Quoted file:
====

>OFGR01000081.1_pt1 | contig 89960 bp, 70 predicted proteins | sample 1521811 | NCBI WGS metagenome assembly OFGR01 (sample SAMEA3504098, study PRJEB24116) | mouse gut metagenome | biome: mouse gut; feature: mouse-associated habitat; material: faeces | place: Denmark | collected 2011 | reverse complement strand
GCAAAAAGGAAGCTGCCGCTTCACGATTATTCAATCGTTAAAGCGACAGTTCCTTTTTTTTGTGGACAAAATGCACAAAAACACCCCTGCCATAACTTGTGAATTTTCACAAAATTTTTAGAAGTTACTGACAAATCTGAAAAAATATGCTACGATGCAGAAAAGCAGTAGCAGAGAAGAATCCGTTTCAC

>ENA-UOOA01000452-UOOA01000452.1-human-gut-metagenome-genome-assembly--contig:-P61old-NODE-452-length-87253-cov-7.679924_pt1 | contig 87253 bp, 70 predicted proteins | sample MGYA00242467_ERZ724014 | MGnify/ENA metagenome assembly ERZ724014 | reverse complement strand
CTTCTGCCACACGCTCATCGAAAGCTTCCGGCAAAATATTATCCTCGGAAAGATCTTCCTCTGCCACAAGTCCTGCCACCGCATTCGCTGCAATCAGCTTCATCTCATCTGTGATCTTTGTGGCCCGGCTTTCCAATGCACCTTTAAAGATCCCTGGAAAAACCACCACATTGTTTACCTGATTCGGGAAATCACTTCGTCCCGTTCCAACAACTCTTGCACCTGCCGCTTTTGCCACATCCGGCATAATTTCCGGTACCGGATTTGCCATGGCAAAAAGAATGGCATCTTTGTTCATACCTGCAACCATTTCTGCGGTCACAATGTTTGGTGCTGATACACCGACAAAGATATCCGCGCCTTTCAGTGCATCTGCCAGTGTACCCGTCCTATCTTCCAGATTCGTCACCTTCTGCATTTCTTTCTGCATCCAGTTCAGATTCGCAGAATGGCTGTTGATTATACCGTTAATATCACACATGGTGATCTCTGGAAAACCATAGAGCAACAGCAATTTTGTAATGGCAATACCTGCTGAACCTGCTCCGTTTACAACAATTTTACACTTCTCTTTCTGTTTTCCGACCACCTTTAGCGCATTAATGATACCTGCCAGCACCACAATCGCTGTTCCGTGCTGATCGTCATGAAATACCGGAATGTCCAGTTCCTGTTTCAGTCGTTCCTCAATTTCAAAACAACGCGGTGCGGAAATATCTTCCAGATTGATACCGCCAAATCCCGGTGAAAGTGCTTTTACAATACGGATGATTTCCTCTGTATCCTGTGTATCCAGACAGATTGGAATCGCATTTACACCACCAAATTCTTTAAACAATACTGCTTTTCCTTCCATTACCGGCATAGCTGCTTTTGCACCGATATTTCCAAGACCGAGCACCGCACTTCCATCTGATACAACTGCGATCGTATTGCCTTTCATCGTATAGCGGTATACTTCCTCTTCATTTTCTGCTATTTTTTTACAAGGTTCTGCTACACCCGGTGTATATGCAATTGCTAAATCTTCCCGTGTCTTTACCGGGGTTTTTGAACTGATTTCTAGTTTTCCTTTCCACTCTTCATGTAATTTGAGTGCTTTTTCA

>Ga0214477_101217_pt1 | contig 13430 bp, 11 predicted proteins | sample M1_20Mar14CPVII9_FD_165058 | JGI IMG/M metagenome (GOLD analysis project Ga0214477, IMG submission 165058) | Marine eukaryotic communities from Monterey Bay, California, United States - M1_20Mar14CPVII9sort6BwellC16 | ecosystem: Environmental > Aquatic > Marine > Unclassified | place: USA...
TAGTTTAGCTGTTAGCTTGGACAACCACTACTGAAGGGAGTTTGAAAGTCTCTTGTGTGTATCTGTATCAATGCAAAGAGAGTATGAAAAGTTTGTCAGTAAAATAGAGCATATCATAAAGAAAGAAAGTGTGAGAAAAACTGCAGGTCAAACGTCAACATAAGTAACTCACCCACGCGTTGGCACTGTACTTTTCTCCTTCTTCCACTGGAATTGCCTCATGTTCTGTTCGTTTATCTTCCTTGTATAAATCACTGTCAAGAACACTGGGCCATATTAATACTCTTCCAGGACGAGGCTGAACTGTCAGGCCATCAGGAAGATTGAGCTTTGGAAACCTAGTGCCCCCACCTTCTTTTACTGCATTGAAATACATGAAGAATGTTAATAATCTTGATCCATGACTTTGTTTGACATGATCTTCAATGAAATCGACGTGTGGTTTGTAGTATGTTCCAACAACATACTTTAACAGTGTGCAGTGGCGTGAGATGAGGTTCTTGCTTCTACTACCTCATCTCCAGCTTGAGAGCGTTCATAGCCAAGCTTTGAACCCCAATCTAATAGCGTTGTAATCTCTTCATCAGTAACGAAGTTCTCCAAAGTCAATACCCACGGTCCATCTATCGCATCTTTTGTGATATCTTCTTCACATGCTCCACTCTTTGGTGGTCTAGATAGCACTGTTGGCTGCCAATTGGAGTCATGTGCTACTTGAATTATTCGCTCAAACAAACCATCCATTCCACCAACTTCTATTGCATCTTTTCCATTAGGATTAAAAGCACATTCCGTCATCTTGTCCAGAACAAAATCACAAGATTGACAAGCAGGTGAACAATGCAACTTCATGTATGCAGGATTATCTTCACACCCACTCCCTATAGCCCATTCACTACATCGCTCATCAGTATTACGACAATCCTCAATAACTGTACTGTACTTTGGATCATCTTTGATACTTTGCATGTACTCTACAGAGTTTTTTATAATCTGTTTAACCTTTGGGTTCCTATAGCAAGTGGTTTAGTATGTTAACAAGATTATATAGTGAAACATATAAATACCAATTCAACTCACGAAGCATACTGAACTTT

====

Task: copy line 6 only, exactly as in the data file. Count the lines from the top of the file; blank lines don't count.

TAGTTTAGCTGTTAGCTTGGACAACCACTACTGAAGGGAGTTTGAAAGTCTCTTGTGTGTATCTGTATCAATGCAAAGAGAGTATGAAAAGTTTGTCAGTAAAATAGAGCATATCATAAAGAAAGAAAGTGTGAGAAAAACTGCAGGTCAAACGTCAACATAAGTAACTCACCCACGCGTTGGCACTGTACTTTTCTCCTTCTTCCACTGGAATTGCCTCATGTTCTGTTCGTTTATCTTCCTTGTATAAATCACTGTCAAGAACACTGGGCCATATTAATACTCTTCCAGGACGAGGCTGAACTGTCAGGCCATCAGGAAGATTGAGCTTTGGAAACCTAGTGCCCCCACCTTCTTTTACTGCATTGAAATACATGAAGAATGTTAATAATCTTGATCCATGACTTTGTTTGACATGATCTTCAATGAAATCGACGTGTGGTTTGTAGTATGTTCCAACAACATACTTTAACAGTGTGCAGTGGCGTGAGATGAGGTTCTTGCTTCTACTACCTCATCTCCAGCTTGAGAGCGTTCATAGCCAAGCTTTGAACCCCAATCTAATAGCGTTGTAATCTCTTCATCAGTAACGAAGTTCTCCAAAGTCAATACCCACGGTCCATCTATCGCATCTTTTGTGATATCTTCTTCACATGCTCCACTCTTTGGTGGTCTAGATAGCACTGTTGGCTGCCAATTGGAGTCATGTGCTACTTGAATTATTCGCTCAAACAAACCATCCATTCCACCAACTTCTATTGCATCTTTTCCATTAGGATTAAAAGCACATTCCGTCATCTTGTCCAGAACAAAATCACAAGATTGACAAGCAGGTGAACAATGCAACTTCATGTATGCAGGATTATCTTCACACCCACTCCCTATAGCCCATTCACTACATCGCTCATCAGTATTACGACAATCCTCAATAACTGTACTGTACTTTGGATCATCTTTGATACTTTGCATGTACTCTACAGAGTTTTTTATAATCTGTTTAACCTTTGGGTTCCTATAGCAAGTGGTTTAGTATGTTAACAAGATTATATAGTGAAACATATAAATACCAATTCAACTCACGAAGCATACTGAACTTT